As the couple head off on their walk, the camera pans to Songhwa, who’s waiting in line to buy the cups of coffee. As she orders them, Ikjun bounces up to her and surprises her with his familiarity with the barista. He explains that they’re “inchins” (instagram friends), but obviously his trendy slang is indecipherable to Songhwa. When the two friends sit down to drink their coffee, Songhwa shares her busy schedule with a sympathetic Ikjun, packed to the brim with conferences, lectures, and surgeries. Suddenly, Jun and Professor Cheon appear, and Professor Cheon asks Songhwa to take care of a surgery for him. Of course, she obliges. Once the senior doctors disappear, a frustrated Ikjun sits Songhwa down and tells her that she needs to learn how to say no to people. However, she receives an emergency call before she can be persuaded, and has to leave.
Over at obstetrics, Minha is delivering strict instructions to Hongdo about his role in an upcoming birth. All he needs to do is hold a retractor, and remove it when he’s told to. Minha emphasises this to Hongdo, like, a million times, and he nods.
Ikjun is informed that a patient named Baek Huido’s drainage output is especially low, and Yunbok is tasked with replacing his nasogastric tube. She finishes attending to a patient in the ER, then heads over. Kwanghyun and Seongyoung approach the ER patient, whose name is Hwang Duna, and discuss the cause of her injuries – she was in a motorcycle accident with her boyfriend who violated road rules, but he was the only one wearing a helmet, and he dipped after he got treated.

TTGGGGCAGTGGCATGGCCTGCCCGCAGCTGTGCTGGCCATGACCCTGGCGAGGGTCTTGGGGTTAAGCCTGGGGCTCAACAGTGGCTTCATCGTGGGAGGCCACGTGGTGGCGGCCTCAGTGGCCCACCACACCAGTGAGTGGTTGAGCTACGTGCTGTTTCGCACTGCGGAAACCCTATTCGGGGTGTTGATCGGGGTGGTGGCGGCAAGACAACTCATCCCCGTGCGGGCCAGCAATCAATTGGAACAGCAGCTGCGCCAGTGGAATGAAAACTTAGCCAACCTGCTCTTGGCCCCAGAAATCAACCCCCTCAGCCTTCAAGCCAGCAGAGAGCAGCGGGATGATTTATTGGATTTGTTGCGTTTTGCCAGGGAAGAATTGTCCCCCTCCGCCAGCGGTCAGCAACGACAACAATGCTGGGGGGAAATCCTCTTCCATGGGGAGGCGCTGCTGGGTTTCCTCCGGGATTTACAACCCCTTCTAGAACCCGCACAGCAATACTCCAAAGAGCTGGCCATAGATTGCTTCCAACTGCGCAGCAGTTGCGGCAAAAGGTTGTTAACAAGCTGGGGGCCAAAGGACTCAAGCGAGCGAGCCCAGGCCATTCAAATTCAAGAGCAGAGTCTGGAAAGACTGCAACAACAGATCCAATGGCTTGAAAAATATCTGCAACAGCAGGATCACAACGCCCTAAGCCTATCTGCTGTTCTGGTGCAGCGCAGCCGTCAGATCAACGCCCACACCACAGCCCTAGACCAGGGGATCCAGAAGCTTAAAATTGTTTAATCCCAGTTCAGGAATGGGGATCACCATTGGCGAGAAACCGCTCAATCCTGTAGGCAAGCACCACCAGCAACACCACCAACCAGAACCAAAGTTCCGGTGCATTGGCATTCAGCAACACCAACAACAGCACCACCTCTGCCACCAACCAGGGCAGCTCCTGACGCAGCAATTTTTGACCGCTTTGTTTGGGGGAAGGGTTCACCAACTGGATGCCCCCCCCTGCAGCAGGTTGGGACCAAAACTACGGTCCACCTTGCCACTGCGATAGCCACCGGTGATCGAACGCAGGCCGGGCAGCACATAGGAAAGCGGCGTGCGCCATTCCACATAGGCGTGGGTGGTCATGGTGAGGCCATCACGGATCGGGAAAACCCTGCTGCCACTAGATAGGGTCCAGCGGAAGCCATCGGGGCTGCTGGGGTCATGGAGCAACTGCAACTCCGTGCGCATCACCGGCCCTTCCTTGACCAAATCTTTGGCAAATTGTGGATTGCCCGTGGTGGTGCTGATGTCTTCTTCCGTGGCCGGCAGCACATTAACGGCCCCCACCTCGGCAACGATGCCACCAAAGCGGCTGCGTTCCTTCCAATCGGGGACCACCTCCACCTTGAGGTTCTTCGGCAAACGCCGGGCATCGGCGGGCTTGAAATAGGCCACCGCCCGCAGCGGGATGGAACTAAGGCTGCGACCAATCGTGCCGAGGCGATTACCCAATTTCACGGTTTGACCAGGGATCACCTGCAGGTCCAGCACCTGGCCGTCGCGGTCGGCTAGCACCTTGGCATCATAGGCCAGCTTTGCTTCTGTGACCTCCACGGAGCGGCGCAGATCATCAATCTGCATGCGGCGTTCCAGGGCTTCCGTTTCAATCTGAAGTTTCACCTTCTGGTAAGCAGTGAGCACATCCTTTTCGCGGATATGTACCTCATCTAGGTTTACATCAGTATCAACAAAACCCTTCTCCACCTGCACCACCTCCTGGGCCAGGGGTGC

In the general ward, Yunbok changes Baek Huido’s tube expertly and calmly. Except for one thing – she doesn’t actually remove the old clogged one, so now this guy has two tubes shoved up his nose. Meanwhile, her brother is assisting Seokhyeong’s surgery, holding the richardson retractor and anxiously waiting to remove it like Minha instructed. When his time to shine finally comes, Hongdo exchanges a determined glance with Minha, and removes the retractor. He manages to do the job, but he goes an unsolicited extra mile when he walks out of the OR, retractors in hand. Minha is visibly angry, and she promises to train the intern again properly. Clueless, Hongdo stands outside the OR and peeks in.